After finishing La Violenza Naturale and really all the recent solo albums which leaned towards the lighter folk/country side and followed a similar formula, I just knew wanted to do something drastically different. I actually wrote these songs and recorded the basic structure on organ first… which I had never done before. I had no idea what they would turn into from the outset. As I started recording and building the tracks the sound took shape and it was somewhere in between Across Tundras and T.G. Olson along with weird ’90s and other random influences. It’s a bit different than previous albums… but what the hell, Across Tundras and my solo stuff are all over the place musically as is… so I guess it keeps up with that unpredictable and changing nature.

I also thought it would be a good little tide over until the new Across Tundras album finally sees the light of day, which will hopefully be later this year. The songs are written and demoed, just waiting for everyone involved who are currently scattered around the country to come together and start playing again!

Tracklisting:
1. Foothills Before the Mountain 04:47
2. Dying on the Silver Screen 04:53
3. No More Debts to Pay 05:37
4. A Stones Throw 05:01
5. Dust on the Wayside 05:02
6. Leader of the New Death 05:02
7. What’s Mine 04:43
8. From Where You Came 04:55
9. Cut Losses 04:21

https://www.facebook.com/AcrossTundrasBand/
https://acrosstundras.bandcamp.com/

T.G. Olson, Foothills Before the Mountain (2017)

Tags: , , , , , ,

Tomorrow’s Dream: 200+ of 2017’s Most Anticipated Releases

Posted in Features on January 23rd, 2017 by JJ Koczan

tomorrow's dream 2017

Looks like it’s going to be another busy 12 months ahead. It’s been a busy better-part-of-a-month already, so that stands to reason, but you should know that of the several years now that I’ve done these ‘Tomorrow’s Dream’ posts, this is the biggest one yet, with over 150 upcoming releases that — one hopes — will be out between today and the end of 2017.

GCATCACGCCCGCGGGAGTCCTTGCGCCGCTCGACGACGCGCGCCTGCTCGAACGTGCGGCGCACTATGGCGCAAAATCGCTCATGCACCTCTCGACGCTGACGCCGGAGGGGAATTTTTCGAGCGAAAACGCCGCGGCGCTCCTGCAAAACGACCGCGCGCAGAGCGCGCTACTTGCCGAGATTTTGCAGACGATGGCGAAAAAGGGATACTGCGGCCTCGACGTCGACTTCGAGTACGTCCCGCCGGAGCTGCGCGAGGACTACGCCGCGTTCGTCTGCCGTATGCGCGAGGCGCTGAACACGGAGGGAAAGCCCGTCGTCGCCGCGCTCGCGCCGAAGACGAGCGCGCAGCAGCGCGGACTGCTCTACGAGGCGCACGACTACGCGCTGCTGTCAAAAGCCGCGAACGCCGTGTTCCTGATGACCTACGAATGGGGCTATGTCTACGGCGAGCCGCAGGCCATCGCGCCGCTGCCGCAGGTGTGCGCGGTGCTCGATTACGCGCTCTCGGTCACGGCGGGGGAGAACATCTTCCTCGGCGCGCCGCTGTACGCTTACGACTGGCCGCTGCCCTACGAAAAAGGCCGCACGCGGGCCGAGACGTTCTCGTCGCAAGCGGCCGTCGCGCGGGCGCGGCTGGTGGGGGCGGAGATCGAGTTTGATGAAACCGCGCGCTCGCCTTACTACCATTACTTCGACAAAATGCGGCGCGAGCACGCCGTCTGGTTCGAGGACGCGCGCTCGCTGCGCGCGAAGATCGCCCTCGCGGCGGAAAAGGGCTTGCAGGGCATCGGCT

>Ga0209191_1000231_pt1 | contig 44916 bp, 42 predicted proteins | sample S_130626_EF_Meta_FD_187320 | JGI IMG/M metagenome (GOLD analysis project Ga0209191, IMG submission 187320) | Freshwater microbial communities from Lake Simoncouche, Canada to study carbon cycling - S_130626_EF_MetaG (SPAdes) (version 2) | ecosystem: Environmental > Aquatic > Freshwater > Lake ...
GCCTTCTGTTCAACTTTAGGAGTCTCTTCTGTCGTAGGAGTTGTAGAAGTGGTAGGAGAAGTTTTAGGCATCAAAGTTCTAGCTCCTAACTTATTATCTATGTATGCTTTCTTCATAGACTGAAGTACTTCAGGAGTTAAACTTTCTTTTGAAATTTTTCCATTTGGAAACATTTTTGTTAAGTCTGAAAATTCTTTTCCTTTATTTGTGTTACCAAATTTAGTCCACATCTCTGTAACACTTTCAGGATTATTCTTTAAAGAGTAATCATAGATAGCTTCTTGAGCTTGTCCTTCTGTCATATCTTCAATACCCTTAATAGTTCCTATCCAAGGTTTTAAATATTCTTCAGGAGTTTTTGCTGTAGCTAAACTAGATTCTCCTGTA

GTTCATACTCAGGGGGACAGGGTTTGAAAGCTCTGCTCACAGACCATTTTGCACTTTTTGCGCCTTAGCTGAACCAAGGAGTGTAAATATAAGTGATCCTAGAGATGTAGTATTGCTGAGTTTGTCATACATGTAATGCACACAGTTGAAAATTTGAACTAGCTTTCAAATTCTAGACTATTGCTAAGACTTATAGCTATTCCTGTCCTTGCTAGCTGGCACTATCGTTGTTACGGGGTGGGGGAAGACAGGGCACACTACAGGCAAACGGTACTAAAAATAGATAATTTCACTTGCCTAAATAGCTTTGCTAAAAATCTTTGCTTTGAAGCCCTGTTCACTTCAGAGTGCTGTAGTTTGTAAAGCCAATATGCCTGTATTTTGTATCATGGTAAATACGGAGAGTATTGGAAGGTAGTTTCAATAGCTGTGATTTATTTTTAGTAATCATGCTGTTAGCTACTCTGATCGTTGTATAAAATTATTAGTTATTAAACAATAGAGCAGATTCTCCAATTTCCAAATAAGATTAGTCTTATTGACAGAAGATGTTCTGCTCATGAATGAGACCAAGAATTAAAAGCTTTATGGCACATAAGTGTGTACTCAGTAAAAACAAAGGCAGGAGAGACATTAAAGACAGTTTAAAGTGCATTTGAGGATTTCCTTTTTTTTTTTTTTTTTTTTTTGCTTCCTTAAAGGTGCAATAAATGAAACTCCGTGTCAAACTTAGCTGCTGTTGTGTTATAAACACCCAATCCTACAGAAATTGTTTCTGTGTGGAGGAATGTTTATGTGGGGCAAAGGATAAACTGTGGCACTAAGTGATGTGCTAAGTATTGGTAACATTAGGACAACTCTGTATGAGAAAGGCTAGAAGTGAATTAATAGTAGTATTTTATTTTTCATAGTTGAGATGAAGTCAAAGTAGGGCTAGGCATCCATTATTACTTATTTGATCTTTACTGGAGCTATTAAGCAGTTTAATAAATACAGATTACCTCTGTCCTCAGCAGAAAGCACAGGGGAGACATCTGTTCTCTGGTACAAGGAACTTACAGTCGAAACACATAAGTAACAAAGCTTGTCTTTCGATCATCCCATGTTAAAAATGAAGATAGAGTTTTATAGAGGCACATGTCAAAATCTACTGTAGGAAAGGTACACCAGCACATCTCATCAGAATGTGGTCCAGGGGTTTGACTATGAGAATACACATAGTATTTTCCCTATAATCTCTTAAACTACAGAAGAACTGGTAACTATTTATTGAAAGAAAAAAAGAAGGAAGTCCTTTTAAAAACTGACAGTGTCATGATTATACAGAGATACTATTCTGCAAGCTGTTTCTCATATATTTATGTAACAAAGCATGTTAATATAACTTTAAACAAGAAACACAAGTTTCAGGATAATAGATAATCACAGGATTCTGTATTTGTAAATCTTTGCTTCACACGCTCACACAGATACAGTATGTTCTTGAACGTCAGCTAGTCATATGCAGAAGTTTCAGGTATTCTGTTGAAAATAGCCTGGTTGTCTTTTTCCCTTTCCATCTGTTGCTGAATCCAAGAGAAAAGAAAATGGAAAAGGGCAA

Actually, at last count, the list tops 180. Do I really expect you to listen to all of them? Nope. Will I? Well, it would be nice. But what I’ve done is gone through and highlighted 35 picks and then built lists off that in order of likelihood of arrival. You’ll note the categories are ‘Gonna Happen and/or Likely Candidates,’ ‘Definitely Could Happen’ and ‘Would be Awfully Nice.’

Beyond that last one, anything else just seems like speculation — one might as well go “new Sabbath this year!” with zero info backing it up. The idea here is that no matter where a given band is placed, there has been some talk of a new release. In some cases, it’s been years, but I think they’re still worth keeping in mind.

Another caveat: You can expect additions to this list over the next week — probably album titles, band names people (fingers crossed) suggest in the comments, and so on — so it will grow. It always does. The idea is to build as complete a document as possible, not to get it all nailed down immediately, so please, if you have something to contribute and you’re able to do so in a non-prickish, “You didn’t include Band X and therefore don’t deserve to breathe the same air as me,” kind of way, please contribute.